HOUSTON (CN) – A group of flood-weary Houston homeowners asked the Fifth Circuit on Thursday to revive their claims the city is liable for approving construction projects that drain rainwater into their neighborhoods.
Houstonian Dean Bixler’s home about 12 miles west of downtown has flooded four times since 2009, but the worst damage did not come when Hurricane Harvey dumped record amounts of rain on the city last August.
“Harvey was the least of my floods. I get more water from a spring shower, a thunderstorm,” Bixler said in an interview.
Bixler is a member of Residents Against Flooding, a nonprofit that sued the city during the spring 2016 rainy season, which brought one of the wettest 60 days on record for Houston when a series of low-pressure systems stalled over the city, unleashing floodwaters that forced thousands to flee their homes.
The homeowners sought an injunction to stop the city from issuing building permits on large lots in Reinvestment Zone Number 17, a redevelopment zone run by a seven-member board of directors appointed by the Houston City Council.
These zones subsidize development in rundown areas by setting aside property taxes to finance projects. Zone 17 encompasses 1,000 acres along Interstate 10 in the Memorial City area.
Residents Against Flooding claimed that Zone 17 and city-approved private commercial development elevated the building sites, causing more storm water to run off into surrounding residential neighborhoods, infringing on their property and due process rights under the Fourth, Fifth and 14th Amendments.
U.S. District Judge Melinda Harmon dismissed the case in May 2017, finding Houston and the zone are protected by governmental immunity, declining what she saw as an invitation for her to take over city government functions.
Houston city attorney Collyn Peddie seized on Harmon’s logic Thursday in arguing against the homeowners’ appeal before a Fifth Circuit panel at the Houston federal courthouse.
“Federal courts do not sit as zoning boards of review … They are asking this court to take over part of town. If you grant relief every taxpayer in town will want the same thing,” she said.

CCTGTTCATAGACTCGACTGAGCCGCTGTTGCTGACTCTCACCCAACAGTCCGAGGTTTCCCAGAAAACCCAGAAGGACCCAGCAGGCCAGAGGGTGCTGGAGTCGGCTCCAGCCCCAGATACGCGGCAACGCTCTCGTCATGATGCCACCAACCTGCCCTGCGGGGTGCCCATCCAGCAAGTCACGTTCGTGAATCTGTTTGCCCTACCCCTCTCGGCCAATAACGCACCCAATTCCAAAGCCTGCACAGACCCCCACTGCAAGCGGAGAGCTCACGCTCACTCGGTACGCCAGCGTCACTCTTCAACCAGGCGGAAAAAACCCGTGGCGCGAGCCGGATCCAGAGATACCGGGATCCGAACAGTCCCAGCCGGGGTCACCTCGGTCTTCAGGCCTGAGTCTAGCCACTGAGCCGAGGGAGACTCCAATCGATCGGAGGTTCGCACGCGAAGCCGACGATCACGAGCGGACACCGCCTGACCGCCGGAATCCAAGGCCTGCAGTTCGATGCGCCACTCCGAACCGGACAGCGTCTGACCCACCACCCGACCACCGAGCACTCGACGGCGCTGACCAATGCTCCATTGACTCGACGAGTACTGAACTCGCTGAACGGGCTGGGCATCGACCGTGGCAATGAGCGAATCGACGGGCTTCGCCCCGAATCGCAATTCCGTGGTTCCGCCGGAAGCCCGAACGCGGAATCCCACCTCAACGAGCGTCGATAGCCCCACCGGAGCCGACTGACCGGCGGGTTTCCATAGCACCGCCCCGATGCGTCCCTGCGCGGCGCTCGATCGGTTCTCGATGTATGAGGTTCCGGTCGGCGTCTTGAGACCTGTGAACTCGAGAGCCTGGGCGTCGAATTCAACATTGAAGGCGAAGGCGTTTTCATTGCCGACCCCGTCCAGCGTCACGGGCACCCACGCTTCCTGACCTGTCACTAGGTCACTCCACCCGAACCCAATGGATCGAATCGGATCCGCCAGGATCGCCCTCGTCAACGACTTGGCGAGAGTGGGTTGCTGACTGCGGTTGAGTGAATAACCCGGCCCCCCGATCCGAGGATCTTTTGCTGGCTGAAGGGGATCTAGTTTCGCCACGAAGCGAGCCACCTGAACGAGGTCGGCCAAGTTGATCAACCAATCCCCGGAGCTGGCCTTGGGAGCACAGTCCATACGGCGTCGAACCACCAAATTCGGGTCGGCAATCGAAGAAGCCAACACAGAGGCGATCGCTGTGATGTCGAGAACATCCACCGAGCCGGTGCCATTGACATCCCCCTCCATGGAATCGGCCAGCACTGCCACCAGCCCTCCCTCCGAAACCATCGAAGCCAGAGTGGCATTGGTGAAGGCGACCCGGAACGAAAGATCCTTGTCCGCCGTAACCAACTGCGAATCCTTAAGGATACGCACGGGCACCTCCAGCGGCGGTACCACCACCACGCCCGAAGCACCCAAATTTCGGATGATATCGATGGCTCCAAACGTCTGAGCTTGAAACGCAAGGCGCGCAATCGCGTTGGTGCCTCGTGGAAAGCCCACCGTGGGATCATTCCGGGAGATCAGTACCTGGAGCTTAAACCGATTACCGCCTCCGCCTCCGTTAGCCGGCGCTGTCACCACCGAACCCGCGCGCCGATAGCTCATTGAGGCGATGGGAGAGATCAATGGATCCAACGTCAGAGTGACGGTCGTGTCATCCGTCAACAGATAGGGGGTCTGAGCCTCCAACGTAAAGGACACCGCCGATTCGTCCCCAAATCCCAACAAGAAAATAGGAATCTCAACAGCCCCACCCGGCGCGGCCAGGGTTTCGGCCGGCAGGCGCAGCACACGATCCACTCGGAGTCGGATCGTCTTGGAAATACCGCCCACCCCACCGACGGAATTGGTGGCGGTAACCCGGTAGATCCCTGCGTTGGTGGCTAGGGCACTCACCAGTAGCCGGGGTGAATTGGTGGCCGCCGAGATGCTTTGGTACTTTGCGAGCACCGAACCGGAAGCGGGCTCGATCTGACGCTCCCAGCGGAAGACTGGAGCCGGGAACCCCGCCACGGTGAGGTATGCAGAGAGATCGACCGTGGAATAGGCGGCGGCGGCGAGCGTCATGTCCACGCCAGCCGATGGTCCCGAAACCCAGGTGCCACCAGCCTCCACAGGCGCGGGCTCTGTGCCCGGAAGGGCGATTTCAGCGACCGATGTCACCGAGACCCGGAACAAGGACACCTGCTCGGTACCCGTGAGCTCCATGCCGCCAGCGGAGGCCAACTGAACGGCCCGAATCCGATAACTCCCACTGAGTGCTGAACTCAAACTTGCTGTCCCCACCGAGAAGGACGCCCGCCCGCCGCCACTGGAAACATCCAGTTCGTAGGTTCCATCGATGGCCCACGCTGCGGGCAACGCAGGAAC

U.S. Circuit Judge Carolyn King, a Jimmy Carter appointee, expressed concerns that Residents Against Flooding’s members were asking for special treatment in a region where flooding is a widespread concern. Rain from Hurricane Harvey flooded more than 100,000 Houston-area homes last August.
“Your client is not the only group to assert claims like this. Aren’t you asking us to take care of your customer first?” King asked Residents Against Flooding’s attorney Charles Irvine.
Irvine, with the Houston firm Irvine Conner, said the nonprofit is not asking to take control of the entire city’s flood control regulations, just in the 1,000 acres that make up Zone 17.
“We’re not asking for monetary damages,” he said. “We’re not asking to take over flood control, but to have a role to tell the city these people have constitutional property rights.”
Irvine said Judge Harmon erred by conflating all his clients’ Fifth Amendment due process claims with their Fourth Amendment claims that the city and Zone 17 enabled flooding that intruded on their property rights, forcing them to temporarily move from their homes.
Harmon’s dismissal order centered on her finding that the city had overcome the due process claims because it had provided a “rational basis” for approving six projects—road and apartment drainage improvements and commercial development – that the homeowners claim transferred “flooding blight” to their neighborhoods.
“We don’t risk massive expansion of Fourth Amendment claims,” Irvine told the panel. “This is a unique situation. We don’t have this in other TIRZ [tax increment reinvestment zones], this is unique to TIRZ 17. … We are not requesting favoritism; we are talking about government actions that have harmed particular plaintiffs.”
Residents Against Flooding board member Cynthia Neely said after the 40-minute hearing that a key point in its lawsuit not mentioned during the hearing was that the city agreed to build five detention ponds in the deal neighborhood leaders made with the city to allow creation of Zone 17.
Bixler, the area resident, said just one of those basins has been built, and at 40 acres, “It is significantly undersized.”
Bixler, who has lived in Zone 17 since 1996, said he has no plans to move. He said he spent $30,000 flood-proofing his home last summer, which protected it against Hurricane Harvey flooding.
“We only got about 2 or 3 inches from Harvey. I had a little bit of leakage. We just mopped it up. We were good,” he said.
He said that property values in the zone have not taken a major hit, despite the persistent flood problems.
“There are three new homes in the area going for $1.2 million. My house at the peak was probably worth about $450,000. So people like the neighborhood. So we’ll see,” he said.
The Fifth Circuit judges did not say when they would issue a ruling. U.S. Circuit Judges James Graves and Edith Jones filled out the panel.